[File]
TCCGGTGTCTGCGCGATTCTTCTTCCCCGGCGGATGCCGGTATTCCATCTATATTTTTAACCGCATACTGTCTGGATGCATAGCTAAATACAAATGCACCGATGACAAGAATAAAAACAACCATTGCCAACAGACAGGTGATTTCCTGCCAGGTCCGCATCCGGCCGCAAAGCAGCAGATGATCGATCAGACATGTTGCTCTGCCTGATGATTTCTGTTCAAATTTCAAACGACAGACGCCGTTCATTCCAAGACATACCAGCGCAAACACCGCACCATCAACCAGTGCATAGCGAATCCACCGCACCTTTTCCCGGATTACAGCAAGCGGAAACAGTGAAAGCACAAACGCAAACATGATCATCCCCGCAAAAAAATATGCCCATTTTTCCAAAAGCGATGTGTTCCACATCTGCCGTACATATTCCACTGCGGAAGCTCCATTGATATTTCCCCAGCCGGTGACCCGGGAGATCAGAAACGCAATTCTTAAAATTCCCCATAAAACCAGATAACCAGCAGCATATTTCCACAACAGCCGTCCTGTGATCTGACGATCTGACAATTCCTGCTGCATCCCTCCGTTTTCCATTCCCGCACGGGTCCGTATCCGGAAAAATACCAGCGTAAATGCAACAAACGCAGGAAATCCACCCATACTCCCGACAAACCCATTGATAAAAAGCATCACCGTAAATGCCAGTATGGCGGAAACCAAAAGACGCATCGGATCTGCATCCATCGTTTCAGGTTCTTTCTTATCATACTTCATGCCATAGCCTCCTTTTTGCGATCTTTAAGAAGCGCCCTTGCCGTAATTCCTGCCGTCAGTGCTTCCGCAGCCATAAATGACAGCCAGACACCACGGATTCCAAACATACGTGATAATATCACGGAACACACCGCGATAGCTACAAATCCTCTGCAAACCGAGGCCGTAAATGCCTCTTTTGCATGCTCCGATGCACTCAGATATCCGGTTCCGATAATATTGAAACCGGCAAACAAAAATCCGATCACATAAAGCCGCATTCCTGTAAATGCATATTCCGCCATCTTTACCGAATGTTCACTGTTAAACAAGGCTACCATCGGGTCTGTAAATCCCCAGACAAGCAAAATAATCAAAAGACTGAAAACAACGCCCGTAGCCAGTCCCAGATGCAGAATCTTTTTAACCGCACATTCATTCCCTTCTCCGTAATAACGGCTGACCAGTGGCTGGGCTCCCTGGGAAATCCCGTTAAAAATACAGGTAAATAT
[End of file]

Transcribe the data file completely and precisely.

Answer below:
TCCGGTGTCTGCGCGATTCTTCTTCCCCGGCGGATGCCGGTATTCCATCTATATTTTTAACCGCATACTGTCTGGATGCATAGCTAAATACAAATGCACCGATGACAAGAATAAAAACAACCATTGCCAACAGACAGGTGATTTCCTGCCAGGTCCGCATCCGGCCGCAAAGCAGCAGATGATCGATCAGACATGTTGCTCTGCCTGATGATTTCTGTTCAAATTTCAAACGACAGACGCCGTTCATTCCAAGACATACCAGCGCAAACACCGCACCATCAACCAGTGCATAGCGAATCCACCGCACCTTTTCCCGGATTACAGCAAGCGGAAACAGTGAAAGCACAAACGCAAACATGATCATCCCCGCAAAAAAATATGCCCATTTTTCCAAAAGCGATGTGTTCCACATCTGCCGTACATATTCCACTGCGGAAGCTCCATTGATATTTCCCCAGCCGGTGACCCGGGAGATCAGAAACGCAATTCTTAAAATTCCCCATAAAACCAGATAACCAGCAGCATATTTCCACAACAGCCGTCCTGTGATCTGACGATCTGACAATTCCTGCTGCATCCCTCCGTTTTCCATTCCCGCACGGGTCCGTATCCGGAAAAATACCAGCGTAAATGCAACAAACGCAGGAAATCCACCCATACTCCCGACAAACCCATTGATAAAAAGCATCACCGTAAATGCCAGTATGGCGGAAACCAAAAGACGCATCGGATCTGCATCCATCGTTTCAGGTTCTTTCTTATCATACTTCATGCCATAGCCTCCTTTTTGCGATCTTTAAGAAGCGCCCTTGCCGTAATTCCTGCCGTCAGTGCTTCCGCAGCCATAAATGACAGCCAGACACCACGGATTCCAAACATACGTGATAATATCACGGAACACACCGCGATAGCTACAAATCCTCTGCAAACCGAGGCCGTAAATGCCTCTTTTGCATGCTCCGATGCACTCAGATATCCGGTTCCGATAATATTGAAACCGGCAAACAAAAATCCGATCACATAAAGCCGCATTCCTGTAAATGCATATTCCGCCATCTTTACCGAATGTTCACTGTTAAACAAGGCTACCATCGGGTCTGTAAATCCCCAGACAAGCAAAATAATCAAAAGACTGAAAACAACGCCCGTAGCCAGTCCCAGATGCAGAATCTTTTTAACCGCACATTCATTCCCTTCTCCGTAATAACGGCTGACCAGTGGCTGGGCTCCCTGGGAAATCCCGTTAAAAATACAGGTAAATAT